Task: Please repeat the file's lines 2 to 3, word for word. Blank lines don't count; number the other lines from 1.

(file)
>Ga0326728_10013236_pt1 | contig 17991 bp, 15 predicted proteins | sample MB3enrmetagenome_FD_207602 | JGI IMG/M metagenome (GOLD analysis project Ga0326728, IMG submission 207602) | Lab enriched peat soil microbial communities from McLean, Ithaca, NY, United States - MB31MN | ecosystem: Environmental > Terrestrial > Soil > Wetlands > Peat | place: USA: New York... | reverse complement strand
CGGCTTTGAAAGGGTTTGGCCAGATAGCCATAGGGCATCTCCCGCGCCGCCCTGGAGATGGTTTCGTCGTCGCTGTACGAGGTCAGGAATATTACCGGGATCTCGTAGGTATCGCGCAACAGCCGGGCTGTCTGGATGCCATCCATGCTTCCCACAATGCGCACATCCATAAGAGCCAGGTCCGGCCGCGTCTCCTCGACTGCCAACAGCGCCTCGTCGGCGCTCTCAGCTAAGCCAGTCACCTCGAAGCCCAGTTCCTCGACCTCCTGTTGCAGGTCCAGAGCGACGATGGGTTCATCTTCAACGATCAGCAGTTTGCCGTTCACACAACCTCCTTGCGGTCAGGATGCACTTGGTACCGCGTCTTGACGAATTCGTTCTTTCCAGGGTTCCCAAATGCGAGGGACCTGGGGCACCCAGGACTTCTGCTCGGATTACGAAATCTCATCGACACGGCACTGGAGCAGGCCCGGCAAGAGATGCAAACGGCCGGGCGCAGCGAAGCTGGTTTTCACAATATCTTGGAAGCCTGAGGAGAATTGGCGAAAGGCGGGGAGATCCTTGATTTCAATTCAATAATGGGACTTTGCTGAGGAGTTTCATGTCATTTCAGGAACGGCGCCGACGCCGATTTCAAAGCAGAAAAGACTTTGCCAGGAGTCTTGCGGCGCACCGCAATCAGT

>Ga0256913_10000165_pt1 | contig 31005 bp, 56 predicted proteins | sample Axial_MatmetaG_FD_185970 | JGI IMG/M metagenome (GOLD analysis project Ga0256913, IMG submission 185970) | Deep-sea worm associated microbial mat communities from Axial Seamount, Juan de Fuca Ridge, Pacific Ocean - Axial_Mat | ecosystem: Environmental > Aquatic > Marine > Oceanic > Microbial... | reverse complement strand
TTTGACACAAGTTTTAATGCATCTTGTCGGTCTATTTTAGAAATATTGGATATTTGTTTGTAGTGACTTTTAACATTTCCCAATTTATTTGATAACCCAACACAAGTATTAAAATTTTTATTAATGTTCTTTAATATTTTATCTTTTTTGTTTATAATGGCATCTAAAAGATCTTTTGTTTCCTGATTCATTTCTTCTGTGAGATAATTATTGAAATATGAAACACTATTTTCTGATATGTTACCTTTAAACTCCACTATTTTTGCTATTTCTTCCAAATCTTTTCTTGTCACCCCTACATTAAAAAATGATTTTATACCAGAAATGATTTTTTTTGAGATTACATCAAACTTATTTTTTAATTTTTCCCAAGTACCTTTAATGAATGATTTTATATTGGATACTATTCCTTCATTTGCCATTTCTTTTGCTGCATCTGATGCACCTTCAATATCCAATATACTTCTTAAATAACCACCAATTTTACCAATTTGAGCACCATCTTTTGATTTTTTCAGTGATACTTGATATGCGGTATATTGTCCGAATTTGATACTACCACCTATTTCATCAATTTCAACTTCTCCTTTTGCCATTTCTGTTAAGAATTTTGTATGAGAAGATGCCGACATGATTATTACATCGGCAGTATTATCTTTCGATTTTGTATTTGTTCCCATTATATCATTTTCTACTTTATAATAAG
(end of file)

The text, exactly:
CGGCTTTGAAAGGGTTTGGCCAGATAGCCATAGGGCATCTCCCGCGCCGCCCTGGAGATGGTTTCGTCGTCGCTGTACGAGGTCAGGAATATTACCGGGATCTCGTAGGTATCGCGCAACAGCCGGGCTGTCTGGATGCCATCCATGCTTCCCACAATGCGCACATCCATAAGAGCCAGGTCCGGCCGCGTCTCCTCGACTGCCAACAGCGCCTCGTCGGCGCTCTCAGCTAAGCCAGTCACCTCGAAGCCCAGTTCCTCGACCTCCTGTTGCAGGTCCAGAGCGACGATGGGTTCATCTTCAACGATCAGCAGTTTGCCGTTCACACAACCTCCTTGCGGTCAGGATGCACTTGGTACCGCGTCTTGACGAATTCGTTCTTTCCAGGGTTCCCAAATGCGAGGGACCTGGGGCACCCAGGACTTCTGCTCGGATTACGAAATCTCATCGACACGGCACTGGAGCAGGCCCGGCAAGAGATGCAAACGGCCGGGCGCAGCGAAGCTGGTTTTCACAATATCTTGGAAGCCTGAGGAGAATTGGCGAAAGGCGGGGAGATCCTTGATTTCAATTCAATAATGGGACTTTGCTGAGGAGTTTCATGTCATTTCAGGAACGGCGCCGACGCCGATTTCAAAGCAGAAAAGACTTTGCCAGGAGTCTTGCGGCGCACCGCAATCAGT

>Ga0256913_10000165_pt1 | contig 31005 bp, 56 predicted proteins | sample Axial_MatmetaG_FD_185970 | JGI IMG/M metagenome (GOLD analysis project Ga0256913, IMG submission 185970) | Deep-sea worm associated microbial mat communities from Axial Seamount, Juan de Fuca Ridge, Pacific Ocean - Axial_Mat | ecosystem: Environmental > Aquatic > Marine > Oceanic > Microbial... | reverse complement strand